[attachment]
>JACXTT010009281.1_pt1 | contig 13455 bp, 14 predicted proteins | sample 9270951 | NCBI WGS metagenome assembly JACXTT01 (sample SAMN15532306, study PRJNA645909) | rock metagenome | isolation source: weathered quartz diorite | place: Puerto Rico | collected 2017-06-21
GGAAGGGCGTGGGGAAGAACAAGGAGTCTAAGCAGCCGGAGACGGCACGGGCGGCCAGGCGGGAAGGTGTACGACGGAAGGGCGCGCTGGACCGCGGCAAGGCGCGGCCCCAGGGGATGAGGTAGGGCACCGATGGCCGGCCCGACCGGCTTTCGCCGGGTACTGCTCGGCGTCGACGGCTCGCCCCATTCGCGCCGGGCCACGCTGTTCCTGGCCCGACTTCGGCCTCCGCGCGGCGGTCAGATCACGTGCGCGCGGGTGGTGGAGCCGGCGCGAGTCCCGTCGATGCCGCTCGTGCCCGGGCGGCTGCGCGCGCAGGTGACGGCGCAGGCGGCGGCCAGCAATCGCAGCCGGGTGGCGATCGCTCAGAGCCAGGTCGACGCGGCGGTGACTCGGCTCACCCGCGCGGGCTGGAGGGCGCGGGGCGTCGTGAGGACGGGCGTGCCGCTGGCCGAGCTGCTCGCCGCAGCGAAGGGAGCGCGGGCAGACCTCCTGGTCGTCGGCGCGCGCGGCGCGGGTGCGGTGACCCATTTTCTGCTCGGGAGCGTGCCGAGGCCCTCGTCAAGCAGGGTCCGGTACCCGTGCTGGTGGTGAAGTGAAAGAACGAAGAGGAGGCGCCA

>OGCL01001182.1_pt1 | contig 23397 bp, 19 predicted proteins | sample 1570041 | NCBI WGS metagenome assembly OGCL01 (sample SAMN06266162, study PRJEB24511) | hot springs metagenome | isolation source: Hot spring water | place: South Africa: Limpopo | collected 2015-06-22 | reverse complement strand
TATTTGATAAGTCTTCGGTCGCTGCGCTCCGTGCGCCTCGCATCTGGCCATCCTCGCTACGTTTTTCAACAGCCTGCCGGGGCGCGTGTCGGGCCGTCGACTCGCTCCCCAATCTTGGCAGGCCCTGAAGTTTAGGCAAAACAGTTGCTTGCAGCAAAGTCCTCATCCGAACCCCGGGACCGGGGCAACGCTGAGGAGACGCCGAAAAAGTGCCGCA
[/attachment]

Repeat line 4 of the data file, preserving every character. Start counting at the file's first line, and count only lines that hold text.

TATTTGATAAGTCTTCGGTCGCTGCGCTCCGTGCGCCTCGCATCTGGCCATCCTCGCTACGTTTTTCAACAGCCTGCCGGGGCGCGTGTCGGGCCGTCGACTCGCTCCCCAATCTTGGCAGGCCCTGAAGTTTAGGCAAAACAGTTGCTTGCAGCAAAGTCCTCATCCGAACCCCGGGACCGGGGCAACGCTGAGGAGACGCCGAAAAAGTGCCGCA